A George II silver Waiter with a knurled border.
A George II small Waiter on three feet, with an unusual knurled border, the centre engraved with a contemporary crest, London 1747, John Robinson II.
John Robinson was born in 1712, the son of William Robinson of Leeds, a vintner. On the 25th August 1727, he was apprenticed in London to Thomas Bayley, a freeman of the Cordwainers’ Company but clearly also a silversmith by trade. Robinson did not take up his freedom until the 1st March 1737, when the Cordwainers’ Company records state that he had been an apprentice of William Bayley. Whether this was an error at the time, or whether William Bayley had taken over the apprentices of Thomas Bayley, remains a mystery.
Robinson registered his first mark on the 9th February, 1738, giving his address as Porter street, Soho, and his second mark on the 3rd July, 1739, with an address in Long’s Court, Leicester Fields. By September 1742 he had moved to New Bond street at the sign of ‘the Star and Ring’. He remained there until 1769 when William Nodes, goldsmith and jeweller, advertised himself on his billhead as ‘successor to Mr. Robinson’. He died in April 1787 by which time he was living in Maddox street and in his will, written shortly before his death, he left the income from two properties in Seven Dials to his half-sister, Mary Harrison of Hanslett, near Leeds, and the residue of his estate to his niece, Elizabeth Robinson, ‘now living in or near Leeds.’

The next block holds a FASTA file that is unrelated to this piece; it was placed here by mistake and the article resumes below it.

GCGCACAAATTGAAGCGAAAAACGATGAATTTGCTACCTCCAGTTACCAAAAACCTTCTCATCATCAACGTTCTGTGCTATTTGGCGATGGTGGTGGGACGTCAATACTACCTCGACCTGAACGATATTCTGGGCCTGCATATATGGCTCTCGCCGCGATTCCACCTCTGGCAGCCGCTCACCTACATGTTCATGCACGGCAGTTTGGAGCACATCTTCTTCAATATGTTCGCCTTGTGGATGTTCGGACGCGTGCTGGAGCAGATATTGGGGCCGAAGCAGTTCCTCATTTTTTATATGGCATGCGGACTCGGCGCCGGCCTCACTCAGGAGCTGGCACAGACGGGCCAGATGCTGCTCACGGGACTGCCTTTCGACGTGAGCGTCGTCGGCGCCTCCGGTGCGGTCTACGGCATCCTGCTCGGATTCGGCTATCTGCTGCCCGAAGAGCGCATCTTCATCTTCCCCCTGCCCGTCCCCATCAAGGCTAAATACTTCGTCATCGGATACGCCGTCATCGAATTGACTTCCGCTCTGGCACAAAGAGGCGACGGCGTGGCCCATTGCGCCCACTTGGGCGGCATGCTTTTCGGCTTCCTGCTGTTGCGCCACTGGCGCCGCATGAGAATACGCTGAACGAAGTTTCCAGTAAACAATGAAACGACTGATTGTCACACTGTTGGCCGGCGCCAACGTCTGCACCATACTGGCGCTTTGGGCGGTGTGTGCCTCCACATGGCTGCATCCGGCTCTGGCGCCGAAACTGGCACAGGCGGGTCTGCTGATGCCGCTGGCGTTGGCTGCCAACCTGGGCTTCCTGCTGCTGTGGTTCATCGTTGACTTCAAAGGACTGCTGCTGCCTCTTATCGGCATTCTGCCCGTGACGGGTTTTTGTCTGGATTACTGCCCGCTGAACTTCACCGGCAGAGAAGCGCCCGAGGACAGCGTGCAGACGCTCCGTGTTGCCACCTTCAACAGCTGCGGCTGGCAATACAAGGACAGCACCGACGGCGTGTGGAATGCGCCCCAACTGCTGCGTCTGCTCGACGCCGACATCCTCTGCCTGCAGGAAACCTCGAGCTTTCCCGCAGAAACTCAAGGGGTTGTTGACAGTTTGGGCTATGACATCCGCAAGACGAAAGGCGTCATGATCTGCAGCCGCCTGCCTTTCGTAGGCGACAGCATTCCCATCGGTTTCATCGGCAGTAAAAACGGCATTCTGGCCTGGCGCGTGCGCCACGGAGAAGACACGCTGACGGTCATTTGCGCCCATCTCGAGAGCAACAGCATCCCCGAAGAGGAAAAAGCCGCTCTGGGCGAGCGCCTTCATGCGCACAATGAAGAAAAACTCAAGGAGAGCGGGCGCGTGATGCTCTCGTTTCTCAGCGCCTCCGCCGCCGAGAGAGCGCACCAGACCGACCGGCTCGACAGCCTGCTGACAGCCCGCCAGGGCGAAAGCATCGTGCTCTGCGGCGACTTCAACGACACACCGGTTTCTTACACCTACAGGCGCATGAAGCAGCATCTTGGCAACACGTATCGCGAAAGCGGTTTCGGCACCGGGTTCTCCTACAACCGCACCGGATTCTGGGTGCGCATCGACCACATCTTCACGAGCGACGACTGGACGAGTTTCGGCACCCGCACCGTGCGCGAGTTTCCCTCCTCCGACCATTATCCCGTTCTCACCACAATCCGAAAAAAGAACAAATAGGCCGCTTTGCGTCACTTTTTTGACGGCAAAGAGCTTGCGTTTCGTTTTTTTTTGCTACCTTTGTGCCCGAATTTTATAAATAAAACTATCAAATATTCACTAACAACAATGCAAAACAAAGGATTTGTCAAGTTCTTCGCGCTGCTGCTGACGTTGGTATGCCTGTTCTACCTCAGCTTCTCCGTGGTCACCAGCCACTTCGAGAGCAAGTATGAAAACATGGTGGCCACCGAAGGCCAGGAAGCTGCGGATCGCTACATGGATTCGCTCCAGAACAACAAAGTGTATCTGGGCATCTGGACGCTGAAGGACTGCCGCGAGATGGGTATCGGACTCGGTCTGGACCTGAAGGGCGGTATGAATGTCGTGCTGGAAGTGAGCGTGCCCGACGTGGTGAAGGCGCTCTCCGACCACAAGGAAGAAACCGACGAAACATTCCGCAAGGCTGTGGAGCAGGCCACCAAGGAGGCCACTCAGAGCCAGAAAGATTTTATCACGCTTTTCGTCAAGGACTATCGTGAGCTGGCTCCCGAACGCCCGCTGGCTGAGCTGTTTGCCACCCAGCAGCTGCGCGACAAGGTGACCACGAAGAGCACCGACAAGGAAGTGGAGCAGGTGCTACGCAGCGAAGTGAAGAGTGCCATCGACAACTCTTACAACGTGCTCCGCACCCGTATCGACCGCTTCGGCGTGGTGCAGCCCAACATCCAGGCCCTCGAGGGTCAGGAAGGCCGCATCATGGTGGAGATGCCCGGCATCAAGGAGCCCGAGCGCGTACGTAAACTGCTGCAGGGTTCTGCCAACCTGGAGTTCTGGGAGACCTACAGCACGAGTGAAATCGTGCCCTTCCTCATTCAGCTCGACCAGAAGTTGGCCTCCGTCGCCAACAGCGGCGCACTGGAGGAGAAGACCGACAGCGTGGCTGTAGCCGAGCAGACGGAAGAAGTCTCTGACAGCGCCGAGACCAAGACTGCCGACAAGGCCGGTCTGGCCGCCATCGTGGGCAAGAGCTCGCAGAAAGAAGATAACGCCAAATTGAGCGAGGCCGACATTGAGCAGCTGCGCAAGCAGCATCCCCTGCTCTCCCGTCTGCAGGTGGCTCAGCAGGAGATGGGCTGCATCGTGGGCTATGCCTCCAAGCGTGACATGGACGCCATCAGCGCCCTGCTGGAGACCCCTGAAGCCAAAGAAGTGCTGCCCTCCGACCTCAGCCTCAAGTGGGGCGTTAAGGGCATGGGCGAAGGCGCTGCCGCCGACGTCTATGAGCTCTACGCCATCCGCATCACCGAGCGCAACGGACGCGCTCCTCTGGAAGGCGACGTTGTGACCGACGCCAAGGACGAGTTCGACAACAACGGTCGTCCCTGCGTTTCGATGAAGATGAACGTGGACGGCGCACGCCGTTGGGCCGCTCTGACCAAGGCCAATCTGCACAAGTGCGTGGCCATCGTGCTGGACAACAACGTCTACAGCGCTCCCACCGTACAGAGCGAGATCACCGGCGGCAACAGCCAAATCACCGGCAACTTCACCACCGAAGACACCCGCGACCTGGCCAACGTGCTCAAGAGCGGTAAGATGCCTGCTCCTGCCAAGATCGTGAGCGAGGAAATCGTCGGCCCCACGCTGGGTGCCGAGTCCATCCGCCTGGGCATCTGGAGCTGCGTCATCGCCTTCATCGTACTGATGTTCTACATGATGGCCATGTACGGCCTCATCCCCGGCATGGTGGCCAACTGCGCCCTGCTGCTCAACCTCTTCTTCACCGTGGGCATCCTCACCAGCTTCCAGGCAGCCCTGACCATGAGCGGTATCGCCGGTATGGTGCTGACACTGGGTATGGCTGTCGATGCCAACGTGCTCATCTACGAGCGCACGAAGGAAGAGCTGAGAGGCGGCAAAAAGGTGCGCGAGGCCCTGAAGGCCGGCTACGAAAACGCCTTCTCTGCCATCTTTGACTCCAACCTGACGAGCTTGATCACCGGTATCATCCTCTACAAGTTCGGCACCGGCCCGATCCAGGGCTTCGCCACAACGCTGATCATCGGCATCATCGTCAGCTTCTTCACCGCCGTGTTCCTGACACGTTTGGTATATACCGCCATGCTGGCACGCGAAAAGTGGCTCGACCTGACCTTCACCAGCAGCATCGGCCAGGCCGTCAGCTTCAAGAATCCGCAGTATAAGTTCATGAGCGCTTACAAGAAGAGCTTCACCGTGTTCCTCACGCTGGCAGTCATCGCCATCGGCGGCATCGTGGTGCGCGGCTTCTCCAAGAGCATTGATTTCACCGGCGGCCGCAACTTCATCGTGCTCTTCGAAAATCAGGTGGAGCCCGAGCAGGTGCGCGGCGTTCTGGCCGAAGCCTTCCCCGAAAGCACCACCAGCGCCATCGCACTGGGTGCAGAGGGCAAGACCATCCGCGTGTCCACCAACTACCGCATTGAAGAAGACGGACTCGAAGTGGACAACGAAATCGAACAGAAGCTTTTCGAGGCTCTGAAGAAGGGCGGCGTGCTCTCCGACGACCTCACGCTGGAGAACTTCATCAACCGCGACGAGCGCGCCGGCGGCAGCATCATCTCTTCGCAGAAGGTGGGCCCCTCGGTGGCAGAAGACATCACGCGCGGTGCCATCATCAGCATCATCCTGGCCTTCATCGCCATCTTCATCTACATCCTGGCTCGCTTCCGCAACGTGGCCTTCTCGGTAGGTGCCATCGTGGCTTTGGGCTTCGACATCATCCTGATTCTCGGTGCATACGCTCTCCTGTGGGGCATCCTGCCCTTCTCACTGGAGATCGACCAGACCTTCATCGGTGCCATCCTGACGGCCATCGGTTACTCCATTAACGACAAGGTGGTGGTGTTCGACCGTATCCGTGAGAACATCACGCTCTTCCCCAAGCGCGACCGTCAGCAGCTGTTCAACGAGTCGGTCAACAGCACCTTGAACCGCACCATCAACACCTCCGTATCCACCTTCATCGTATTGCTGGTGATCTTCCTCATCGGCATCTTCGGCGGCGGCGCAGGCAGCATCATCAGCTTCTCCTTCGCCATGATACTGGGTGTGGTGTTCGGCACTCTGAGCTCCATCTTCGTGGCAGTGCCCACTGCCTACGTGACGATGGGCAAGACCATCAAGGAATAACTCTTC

Most of the early pieces struck with Robinson’s mark are waiters or salvers and he was clearly a specialist in making them. There is an interesting remark in an Old Bailey Court case of January 1757 in which Robinson gives evidence about a stolen waiter: ‘I observed the waiter to be made by my master, when I was apprentice; here is my own mark upon it.’ If Robison’s master [whether Thomas Bayley or perhaps William Bayley] was a maker of salvers and waiters, he is not recorded as having a mark by Grimwade.
Diameter – 15.70 cm.; Height – 2.70 cm.; Weight – 258.60 gms.